Walk with us, part 2: why walkability?

This is the second in a four-part series co-authored by Kimberly Williamson and Matthew Piper exploring walkability and the El Moore.

In our last post, we defined walkability and considered how walkable life at the El Moore will be for both residents and visitors. This time we’ll take a broader, more holistic view of how walkability affects our health, our economics, and our environment.

Let’s start with individual health:

With all the medical advancements of our day, we are nevertheless still plagued with tremendous chronic health diseases, many of which are considered to be preventable. According to the Centers for Disease Control, seven out of ten deaths are caused by chronic diseases, such as cardiovascular disease, diabetes, and stroke. Walking, according to the The American Heart Association, can go a long way toward reducing the instance of chronic disease, because it helps prevent one of the major risk factors: obesity. Currently in the United States, one in three adults is considered to be obese. In Detroit, the situation is much worse: a full 69% of adults are classified as obese or overweight (Michigan Dept. of Community Health).

In addition to reducing the risk of obesity,  the AHA asserts that walking for just 30 minutes per day can also reduce risks for:

  • Heart Disease
  • Osteoporosis
  • Breast & Colon Cancer
  • Type 2 Diabetes
  • Stroke

Beyond the purely physical benefits, there are significant mental health benefits, too: Prevention magazine suggests that 40 minutes of walking, three times per week, can help protect the region of the brain that is associated with memory and planning and reduce the symptoms of depression by 36%.

Okay, so a more walkable neighborhood can clearly have a positive impact on individual health and well-being, but the evidence also strongly suggests that walkability affects our wallets, too. Did you know that costs associated with transportation are the second largest expense for American households? Simply put, walking saves you money. Not only that, it also increases the value of your neighborhood. Numerous studies suggest that as a neighborhood’s walkability increases, so does the value of its housing. A one-point increase in Walk Score [based on number of destinations within a short distance], for instance, is associated with between a $700 and $3,000 increase in home values. [CEOs for Cities, 2009].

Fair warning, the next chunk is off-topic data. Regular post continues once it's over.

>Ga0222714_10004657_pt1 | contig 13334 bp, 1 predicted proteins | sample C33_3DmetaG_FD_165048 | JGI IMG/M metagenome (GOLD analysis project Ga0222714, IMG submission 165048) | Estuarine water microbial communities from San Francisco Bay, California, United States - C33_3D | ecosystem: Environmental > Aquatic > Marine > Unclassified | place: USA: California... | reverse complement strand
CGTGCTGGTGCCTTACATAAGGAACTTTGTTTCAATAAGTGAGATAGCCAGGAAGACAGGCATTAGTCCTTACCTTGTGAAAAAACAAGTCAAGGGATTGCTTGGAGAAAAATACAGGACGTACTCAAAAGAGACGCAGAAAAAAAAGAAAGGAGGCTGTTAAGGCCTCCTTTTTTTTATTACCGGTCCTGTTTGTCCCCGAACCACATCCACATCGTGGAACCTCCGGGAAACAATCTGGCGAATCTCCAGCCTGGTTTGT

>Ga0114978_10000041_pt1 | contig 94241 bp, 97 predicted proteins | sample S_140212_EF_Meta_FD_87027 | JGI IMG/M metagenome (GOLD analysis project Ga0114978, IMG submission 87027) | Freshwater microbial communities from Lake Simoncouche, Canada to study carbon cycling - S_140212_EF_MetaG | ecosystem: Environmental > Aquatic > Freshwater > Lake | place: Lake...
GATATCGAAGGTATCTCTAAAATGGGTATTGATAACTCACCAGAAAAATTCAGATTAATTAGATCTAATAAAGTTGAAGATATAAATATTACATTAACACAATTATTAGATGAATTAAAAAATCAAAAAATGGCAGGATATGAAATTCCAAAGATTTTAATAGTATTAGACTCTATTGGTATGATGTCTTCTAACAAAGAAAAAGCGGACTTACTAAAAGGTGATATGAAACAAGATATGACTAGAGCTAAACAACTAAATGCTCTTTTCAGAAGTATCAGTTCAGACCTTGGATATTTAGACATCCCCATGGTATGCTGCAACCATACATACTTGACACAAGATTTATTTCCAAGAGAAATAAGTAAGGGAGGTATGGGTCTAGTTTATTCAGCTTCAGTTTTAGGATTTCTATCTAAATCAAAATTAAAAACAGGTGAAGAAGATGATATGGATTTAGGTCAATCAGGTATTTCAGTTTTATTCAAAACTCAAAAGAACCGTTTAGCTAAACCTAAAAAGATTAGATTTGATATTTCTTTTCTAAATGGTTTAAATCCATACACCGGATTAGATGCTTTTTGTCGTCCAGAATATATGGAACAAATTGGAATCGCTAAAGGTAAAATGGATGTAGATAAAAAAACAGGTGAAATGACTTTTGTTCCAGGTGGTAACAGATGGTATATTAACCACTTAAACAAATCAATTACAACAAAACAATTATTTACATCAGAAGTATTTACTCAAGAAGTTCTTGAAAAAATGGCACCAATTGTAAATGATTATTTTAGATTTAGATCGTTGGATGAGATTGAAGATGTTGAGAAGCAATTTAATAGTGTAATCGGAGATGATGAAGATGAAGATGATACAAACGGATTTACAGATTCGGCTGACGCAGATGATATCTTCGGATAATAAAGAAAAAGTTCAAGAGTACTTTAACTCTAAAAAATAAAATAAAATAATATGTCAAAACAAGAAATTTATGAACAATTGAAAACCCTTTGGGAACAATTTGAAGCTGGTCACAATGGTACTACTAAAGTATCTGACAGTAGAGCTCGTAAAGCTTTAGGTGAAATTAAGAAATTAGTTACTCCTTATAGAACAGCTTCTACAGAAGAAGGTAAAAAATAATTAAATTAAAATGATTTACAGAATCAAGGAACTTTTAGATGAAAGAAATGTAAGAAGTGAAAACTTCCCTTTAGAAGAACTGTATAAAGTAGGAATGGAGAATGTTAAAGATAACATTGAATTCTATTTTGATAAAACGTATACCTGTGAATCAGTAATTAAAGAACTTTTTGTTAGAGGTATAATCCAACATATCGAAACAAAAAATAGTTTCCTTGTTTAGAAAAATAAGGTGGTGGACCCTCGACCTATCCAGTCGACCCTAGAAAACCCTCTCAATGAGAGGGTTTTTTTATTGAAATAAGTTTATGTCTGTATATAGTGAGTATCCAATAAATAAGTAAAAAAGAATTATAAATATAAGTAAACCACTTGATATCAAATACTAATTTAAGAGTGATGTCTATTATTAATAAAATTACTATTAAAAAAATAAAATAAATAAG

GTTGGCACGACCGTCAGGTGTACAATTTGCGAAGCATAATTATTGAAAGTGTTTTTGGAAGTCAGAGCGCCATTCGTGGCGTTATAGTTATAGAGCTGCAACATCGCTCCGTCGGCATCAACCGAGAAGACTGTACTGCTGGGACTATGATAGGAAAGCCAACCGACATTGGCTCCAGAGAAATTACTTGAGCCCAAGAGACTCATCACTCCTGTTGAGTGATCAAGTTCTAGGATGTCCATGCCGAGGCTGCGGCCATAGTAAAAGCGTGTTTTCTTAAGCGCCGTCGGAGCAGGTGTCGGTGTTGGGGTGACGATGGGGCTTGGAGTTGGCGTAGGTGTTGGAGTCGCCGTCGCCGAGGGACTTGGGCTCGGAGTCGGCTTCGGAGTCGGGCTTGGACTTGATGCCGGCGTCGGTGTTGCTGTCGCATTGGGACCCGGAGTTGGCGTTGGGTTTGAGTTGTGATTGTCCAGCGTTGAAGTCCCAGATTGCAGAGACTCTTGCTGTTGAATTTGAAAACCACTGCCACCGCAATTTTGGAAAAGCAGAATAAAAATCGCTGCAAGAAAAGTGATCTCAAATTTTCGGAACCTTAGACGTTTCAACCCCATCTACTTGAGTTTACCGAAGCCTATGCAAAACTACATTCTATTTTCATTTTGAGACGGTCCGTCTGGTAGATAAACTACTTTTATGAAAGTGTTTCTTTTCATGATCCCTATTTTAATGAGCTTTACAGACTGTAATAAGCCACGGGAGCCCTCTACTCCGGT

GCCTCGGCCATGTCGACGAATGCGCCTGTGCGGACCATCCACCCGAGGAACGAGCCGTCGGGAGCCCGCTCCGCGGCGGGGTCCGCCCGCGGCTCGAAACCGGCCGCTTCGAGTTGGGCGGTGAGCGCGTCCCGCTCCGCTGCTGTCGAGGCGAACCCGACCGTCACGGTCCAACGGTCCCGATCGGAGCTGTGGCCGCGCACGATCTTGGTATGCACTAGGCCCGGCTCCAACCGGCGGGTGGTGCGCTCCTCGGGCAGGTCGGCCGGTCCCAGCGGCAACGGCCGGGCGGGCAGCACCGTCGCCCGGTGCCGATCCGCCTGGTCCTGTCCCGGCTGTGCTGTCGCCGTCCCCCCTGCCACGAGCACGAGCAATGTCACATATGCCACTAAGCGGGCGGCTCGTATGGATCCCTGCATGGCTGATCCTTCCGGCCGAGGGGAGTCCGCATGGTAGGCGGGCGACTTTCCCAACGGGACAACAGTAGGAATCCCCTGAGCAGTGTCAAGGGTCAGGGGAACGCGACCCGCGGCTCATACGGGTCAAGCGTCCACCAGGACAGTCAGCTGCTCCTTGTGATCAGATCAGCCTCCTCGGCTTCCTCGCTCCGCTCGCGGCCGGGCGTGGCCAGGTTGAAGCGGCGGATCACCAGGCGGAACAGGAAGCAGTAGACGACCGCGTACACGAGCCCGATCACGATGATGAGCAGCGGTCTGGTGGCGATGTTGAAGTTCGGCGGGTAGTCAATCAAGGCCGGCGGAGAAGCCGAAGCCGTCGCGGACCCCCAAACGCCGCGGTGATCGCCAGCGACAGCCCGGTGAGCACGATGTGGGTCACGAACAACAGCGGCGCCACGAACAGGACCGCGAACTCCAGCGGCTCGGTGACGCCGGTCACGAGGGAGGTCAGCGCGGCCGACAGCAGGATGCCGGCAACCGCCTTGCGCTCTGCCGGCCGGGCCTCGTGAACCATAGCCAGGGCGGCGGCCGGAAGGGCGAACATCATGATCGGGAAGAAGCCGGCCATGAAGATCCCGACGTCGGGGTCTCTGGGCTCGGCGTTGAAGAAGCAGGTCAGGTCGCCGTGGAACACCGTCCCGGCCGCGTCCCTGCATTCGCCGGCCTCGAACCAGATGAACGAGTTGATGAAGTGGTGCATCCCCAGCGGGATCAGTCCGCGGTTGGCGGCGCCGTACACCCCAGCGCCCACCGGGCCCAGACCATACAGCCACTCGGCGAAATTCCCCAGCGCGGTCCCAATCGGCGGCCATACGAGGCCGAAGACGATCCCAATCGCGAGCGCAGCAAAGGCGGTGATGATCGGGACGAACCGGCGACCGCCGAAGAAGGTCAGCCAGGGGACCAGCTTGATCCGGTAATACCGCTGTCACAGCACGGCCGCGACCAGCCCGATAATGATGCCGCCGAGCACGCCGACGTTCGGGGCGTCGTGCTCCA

Nothing we do, of course, is disconnected from our environment — a central tenet of life at the El More — and walkability offers the additional benefit of helping us to be better environmental stewards. For instance, for every mile we walk, rather than drive, we save 1 lb of carbon (California Walks). Furthermore, according to the Encyclopedia of Earth, “if Americans substituted walking for driving the distance recommended for daily exercise (3-5 miles), the United States would consume 35%-38% less oil.” And as walkability increases, driving decreases, reducing the amount of harmful particulate matter, brake debris, and tire particles that are adverse to our soil (Environmental Protection Agency).

We have only begun to scratch the surface of why promoting walking in our day-to-day lives makes good sense. (Check out the infographic below for more.) And beyond the empirical evidence we’ve mentioned, there are other benefits that are more difficult to measure but that are real, and important, nonetheless. Walkability helps foster a sense of community. The feelings of connectedness to one’s neighborhood, engagement with neighbors, and the exploration/play associated with walking give communities something to bond around. It is these kinds of connections and broad benefits that call us to participate in and promote the development of sustainable, walkable neighborhoods in Detroit.

benefits of walkability.jpg